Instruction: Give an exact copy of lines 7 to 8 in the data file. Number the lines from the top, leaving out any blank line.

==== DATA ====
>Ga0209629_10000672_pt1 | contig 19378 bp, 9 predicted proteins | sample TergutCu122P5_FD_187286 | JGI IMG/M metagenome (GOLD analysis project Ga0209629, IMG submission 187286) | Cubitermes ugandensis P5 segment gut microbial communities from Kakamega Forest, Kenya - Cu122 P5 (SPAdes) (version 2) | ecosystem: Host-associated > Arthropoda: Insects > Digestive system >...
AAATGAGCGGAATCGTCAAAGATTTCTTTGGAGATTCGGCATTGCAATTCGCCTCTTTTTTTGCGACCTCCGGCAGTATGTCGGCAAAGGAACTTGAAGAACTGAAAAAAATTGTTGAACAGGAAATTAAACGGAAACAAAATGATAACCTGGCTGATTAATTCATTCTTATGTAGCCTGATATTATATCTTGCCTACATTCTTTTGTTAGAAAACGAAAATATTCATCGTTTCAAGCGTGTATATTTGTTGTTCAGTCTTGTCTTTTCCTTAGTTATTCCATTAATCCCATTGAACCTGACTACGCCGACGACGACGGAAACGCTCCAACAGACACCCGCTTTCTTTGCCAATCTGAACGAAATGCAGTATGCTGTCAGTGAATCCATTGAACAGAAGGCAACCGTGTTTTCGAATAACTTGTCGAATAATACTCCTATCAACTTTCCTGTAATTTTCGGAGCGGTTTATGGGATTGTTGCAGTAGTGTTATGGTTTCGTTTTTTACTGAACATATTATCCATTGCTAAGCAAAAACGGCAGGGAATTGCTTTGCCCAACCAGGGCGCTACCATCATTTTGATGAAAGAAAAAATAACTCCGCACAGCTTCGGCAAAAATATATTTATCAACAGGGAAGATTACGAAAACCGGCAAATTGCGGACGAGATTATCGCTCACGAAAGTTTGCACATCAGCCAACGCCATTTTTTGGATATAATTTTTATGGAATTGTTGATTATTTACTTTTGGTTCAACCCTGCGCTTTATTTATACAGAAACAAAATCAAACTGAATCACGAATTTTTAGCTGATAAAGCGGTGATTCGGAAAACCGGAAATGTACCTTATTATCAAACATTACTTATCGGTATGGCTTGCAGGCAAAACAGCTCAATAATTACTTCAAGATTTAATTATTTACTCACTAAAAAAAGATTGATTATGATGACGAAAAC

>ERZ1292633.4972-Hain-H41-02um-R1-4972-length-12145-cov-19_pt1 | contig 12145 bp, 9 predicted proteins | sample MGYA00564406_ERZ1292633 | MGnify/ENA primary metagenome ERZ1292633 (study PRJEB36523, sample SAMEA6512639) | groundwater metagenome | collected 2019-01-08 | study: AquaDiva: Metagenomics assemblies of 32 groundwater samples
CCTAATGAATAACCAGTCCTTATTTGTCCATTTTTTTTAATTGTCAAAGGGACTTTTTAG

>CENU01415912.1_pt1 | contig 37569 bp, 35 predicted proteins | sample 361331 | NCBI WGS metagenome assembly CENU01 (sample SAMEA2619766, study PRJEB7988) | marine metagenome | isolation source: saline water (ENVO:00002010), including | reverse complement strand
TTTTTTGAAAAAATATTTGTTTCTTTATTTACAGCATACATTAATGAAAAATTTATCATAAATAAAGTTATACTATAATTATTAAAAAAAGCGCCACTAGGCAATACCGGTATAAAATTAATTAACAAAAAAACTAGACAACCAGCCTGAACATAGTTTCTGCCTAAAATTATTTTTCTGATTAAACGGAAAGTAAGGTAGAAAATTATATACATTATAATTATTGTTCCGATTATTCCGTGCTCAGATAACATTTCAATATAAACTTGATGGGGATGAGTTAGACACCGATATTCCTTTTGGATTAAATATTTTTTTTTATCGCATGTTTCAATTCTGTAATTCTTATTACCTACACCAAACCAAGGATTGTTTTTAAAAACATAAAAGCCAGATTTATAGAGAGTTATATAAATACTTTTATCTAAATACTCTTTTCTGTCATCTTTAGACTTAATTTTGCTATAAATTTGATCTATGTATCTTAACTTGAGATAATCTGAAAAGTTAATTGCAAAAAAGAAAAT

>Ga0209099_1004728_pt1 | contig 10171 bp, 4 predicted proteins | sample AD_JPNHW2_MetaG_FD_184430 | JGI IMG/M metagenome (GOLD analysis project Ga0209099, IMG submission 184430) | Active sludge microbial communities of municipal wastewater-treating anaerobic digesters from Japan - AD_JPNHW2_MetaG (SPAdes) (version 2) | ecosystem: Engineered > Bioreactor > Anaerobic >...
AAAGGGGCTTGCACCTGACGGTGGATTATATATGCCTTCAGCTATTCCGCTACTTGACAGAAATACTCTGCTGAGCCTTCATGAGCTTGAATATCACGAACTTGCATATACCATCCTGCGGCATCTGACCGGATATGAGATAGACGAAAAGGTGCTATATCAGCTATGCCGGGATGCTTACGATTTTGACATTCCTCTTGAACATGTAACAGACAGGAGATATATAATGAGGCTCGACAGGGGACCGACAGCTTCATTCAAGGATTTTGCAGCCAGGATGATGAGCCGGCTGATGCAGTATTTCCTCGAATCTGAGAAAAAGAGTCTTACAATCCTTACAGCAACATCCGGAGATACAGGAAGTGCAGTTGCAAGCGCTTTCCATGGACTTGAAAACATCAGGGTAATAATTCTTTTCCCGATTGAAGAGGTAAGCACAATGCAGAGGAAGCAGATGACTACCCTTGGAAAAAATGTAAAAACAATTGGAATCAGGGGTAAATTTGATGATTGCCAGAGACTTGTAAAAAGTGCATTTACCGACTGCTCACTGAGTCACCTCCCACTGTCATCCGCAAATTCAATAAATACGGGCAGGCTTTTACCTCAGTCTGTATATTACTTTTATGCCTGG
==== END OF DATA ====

>Ga0209099_1004728_pt1 | contig 10171 bp, 4 predicted proteins | sample AD_JPNHW2_MetaG_FD_184430 | JGI IMG/M metagenome (GOLD analysis project Ga0209099, IMG submission 184430) | Active sludge microbial communities of municipal wastewater-treating anaerobic digesters from Japan - AD_JPNHW2_MetaG (SPAdes) (version 2) | ecosystem: Engineered > Bioreactor > Anaerobic >...
AAAGGGGCTTGCACCTGACGGTGGATTATATATGCCTTCAGCTATTCCGCTACTTGACAGAAATACTCTGCTGAGCCTTCATGAGCTTGAATATCACGAACTTGCATATACCATCCTGCGGCATCTGACCGGATATGAGATAGACGAAAAGGTGCTATATCAGCTATGCCGGGATGCTTACGATTTTGACATTCCTCTTGAACATGTAACAGACAGGAGATATATAATGAGGCTCGACAGGGGACCGACAGCTTCATTCAAGGATTTTGCAGCCAGGATGATGAGCCGGCTGATGCAGTATTTCCTCGAATCTGAGAAAAAGAGTCTTACAATCCTTACAGCAACATCCGGAGATACAGGAAGTGCAGTTGCAAGCGCTTTCCATGGACTTGAAAACATCAGGGTAATAATTCTTTTCCCGATTGAAGAGGTAAGCACAATGCAGAGGAAGCAGATGACTACCCTTGGAAAAAATGTAAAAACAATTGGAATCAGGGGTAAATTTGATGATTGCCAGAGACTTGTAAAAAGTGCATTTACCGACTGCTCACTGAGTCACCTCCCACTGTCATCCGCAAATTCAATAAATACGGGCAGGCTTTTACCTCAGTCTGTATATTACTTTTATGCCTGG